When the Seats are Empty…

Have you ever sat amidst a sea of empty seats at a show? Have you felt the awkward isolation of watching a big musical while being the only pair on your row? Have you felt the draughts while sitting in a big old theatre with few others to ease the chill from a lack of heating? I have recently attended not one but two shows which suffered from a severe lack of audience members up front in the stalls.

There’s no denying that being surrounded on all sides by vacant seats is likely to dampen the atmosphere of a jolly musical or the tension of a high risk acrobatic number for those sitting there. It can feel more like being at a rehearsal rather than the finished product at times; we come to expect full audiences for certain shows and when those audiences don’t materialise, those of us sitting in those seats have to work harder to grasp the buzz of energy from the stage. I’m certain that the cost of seats in the front stalls contribute heavily to those seats being unsold and I’m certain that the rising, often snarl-inducing fees are also to blame. But the fact remains: those seats are empty even though they have the potential to improve the experience of other paying audience members.

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The crystal clear feeling of waste pervaded while I was at those two shows. At one performance, the seating block behind the front stalls was packed, while the front stalls were painfully sparsely populated. I couldn’t help but feel frustrated. Wouldn’t it be better for all if those audience members were invited to move forward? Wouldn’t it be better for performers to look out and see a packed immediate audience rather than a sea of empty seats? We were on the end of our row and were invited to move to the centre, but those sectioned off in the rear stalls were not invited to move as far as I am aware. I’d guess that there were twenty or so of us dotted around in that block of around 150+ seats – it was almost completely empty, yet people were not invited to move forward. I realise that there are those who would raise the money flag and declare that such invitations would be unfair… I’m sure it could be managed to allow those paying higher prices in the rear stalls or other tiers to be invited to move first, thereby appeasing those with a sense of hierarchy? I accept that moving those in the royal or grand circles to the stalls would be too time consuming or problematic, but I’m sure they could be moved within their tier and I’m certain that allowing those in the rear stalls to move forward when it is evident that large clusters or even entire rows have failed to sell would be relatively simple.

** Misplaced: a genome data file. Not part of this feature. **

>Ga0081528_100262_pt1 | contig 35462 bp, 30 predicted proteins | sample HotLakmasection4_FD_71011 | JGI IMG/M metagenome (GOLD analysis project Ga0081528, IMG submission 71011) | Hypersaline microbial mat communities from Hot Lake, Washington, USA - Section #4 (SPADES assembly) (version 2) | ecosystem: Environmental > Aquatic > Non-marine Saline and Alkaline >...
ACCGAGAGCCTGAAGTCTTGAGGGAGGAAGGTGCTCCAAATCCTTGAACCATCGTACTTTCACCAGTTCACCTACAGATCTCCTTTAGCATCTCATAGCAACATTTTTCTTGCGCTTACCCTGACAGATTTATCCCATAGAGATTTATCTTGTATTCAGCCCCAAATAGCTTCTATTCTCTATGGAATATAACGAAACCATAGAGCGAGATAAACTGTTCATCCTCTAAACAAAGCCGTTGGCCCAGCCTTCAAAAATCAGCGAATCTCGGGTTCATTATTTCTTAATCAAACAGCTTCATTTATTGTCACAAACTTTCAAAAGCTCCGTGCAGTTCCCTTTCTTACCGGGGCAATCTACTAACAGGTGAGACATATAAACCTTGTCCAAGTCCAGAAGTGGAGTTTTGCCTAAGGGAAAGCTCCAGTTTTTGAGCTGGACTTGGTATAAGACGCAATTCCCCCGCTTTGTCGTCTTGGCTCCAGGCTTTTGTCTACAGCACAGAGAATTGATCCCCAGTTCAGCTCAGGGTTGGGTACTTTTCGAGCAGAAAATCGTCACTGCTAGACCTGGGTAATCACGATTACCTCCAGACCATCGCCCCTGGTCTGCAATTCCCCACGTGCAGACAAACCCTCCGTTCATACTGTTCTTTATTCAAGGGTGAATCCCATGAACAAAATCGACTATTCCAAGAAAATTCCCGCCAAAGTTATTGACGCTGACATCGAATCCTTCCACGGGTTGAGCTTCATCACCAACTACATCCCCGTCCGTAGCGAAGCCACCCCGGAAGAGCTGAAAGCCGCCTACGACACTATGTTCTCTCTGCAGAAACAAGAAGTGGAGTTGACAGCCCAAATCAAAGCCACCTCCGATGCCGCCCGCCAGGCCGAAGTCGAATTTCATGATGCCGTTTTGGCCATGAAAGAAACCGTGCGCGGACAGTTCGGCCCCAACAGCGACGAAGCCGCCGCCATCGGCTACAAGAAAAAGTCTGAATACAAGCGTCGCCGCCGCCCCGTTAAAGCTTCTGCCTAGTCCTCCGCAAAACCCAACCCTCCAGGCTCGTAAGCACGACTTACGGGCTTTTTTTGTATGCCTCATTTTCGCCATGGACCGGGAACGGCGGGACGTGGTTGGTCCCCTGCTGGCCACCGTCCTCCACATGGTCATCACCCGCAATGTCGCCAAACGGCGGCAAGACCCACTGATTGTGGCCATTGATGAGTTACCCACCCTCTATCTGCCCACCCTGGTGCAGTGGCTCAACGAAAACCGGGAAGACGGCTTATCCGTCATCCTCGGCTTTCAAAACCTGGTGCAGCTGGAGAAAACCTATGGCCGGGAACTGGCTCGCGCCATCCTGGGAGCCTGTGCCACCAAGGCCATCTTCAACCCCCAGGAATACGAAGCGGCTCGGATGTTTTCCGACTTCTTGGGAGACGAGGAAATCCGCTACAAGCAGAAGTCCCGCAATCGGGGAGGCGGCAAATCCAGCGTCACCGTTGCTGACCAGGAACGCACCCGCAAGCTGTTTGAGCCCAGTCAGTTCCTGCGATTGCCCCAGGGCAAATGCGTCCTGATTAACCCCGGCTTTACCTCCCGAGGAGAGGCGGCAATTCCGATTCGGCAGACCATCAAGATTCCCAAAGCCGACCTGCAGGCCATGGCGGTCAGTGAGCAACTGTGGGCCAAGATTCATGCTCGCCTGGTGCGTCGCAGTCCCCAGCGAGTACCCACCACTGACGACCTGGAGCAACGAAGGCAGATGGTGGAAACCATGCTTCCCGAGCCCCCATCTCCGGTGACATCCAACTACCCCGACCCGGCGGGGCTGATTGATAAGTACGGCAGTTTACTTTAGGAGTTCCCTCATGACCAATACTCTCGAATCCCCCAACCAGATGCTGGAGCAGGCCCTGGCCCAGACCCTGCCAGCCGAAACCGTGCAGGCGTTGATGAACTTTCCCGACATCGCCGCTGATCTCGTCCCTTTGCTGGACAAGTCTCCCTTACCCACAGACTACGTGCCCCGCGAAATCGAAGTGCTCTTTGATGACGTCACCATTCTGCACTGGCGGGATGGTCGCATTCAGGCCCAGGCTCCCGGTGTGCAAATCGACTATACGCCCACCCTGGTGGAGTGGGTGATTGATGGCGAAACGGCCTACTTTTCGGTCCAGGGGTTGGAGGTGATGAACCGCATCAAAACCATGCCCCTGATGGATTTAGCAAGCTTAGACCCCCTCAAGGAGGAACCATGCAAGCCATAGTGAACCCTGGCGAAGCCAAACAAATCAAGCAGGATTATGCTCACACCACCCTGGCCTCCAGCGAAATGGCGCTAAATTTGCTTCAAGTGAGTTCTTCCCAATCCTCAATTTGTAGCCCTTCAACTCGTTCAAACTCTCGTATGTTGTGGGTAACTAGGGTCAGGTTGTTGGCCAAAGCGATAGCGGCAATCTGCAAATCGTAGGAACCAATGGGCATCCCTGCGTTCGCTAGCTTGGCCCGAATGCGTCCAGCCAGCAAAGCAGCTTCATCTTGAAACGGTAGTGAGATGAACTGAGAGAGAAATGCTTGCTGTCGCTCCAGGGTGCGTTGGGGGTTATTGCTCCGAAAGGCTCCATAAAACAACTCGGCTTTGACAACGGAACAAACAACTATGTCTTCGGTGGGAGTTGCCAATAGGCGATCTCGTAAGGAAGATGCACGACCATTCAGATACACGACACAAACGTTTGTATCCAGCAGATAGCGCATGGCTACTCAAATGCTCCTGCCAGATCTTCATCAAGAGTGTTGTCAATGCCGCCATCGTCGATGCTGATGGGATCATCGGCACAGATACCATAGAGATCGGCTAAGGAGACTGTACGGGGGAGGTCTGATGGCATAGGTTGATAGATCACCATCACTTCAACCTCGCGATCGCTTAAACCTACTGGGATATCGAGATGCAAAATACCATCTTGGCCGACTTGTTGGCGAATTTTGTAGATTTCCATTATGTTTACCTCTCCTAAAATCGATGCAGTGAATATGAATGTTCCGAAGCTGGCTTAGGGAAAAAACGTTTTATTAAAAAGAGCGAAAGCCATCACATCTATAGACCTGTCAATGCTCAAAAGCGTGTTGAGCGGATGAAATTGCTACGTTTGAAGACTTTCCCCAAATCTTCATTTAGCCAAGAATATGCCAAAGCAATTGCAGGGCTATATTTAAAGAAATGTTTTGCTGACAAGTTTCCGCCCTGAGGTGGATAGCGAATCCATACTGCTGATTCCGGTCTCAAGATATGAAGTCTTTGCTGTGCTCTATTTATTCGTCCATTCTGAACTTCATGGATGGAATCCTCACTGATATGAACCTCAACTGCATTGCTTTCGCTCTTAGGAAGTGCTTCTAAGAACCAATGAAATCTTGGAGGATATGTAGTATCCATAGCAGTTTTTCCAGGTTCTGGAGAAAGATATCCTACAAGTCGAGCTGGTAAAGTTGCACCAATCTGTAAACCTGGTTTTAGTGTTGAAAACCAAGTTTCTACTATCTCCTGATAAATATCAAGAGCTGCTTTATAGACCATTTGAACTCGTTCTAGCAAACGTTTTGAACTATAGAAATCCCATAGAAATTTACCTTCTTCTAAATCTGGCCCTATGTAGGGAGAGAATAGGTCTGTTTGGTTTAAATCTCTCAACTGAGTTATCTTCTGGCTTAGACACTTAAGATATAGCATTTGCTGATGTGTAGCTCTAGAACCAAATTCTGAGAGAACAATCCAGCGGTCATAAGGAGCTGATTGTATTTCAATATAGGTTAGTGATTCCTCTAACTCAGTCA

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This may be a naive lament and I’m sure there are other factors which play into this protocol of leaving unsold seats empty – possibly a fear of chaos ensuing if audiences have been invited to move and then latecomers find their seats occupied? But I’m sure that could be side-stepped with knowledge of unsold seats. Perhaps there’s an argument about there possibly not being enough unsold seats for fair upgrades? But I’m referring to performances in relatively large theatres where significantly large blocks or rows of seats are unoccupied; it could be made fair for all if people were invited in order of price originally paid? Theatres know the pricing of their own seats. Then perhaps there’s a security issue? But does it really matter once tickets have been checked at the doors? Do ushers wander about with a register of assigned seats? I’m not convinced. But I have sat surrounded by vacant seats for a good few hours and I felt irked by the fact that paying audience members could have had the opportunity for a swift upgrade at no cost to anyone. They could and should have had an all important invitation to improve their experience and enjoyment while also providing potential benefit to the actors and the atmosphere…no?

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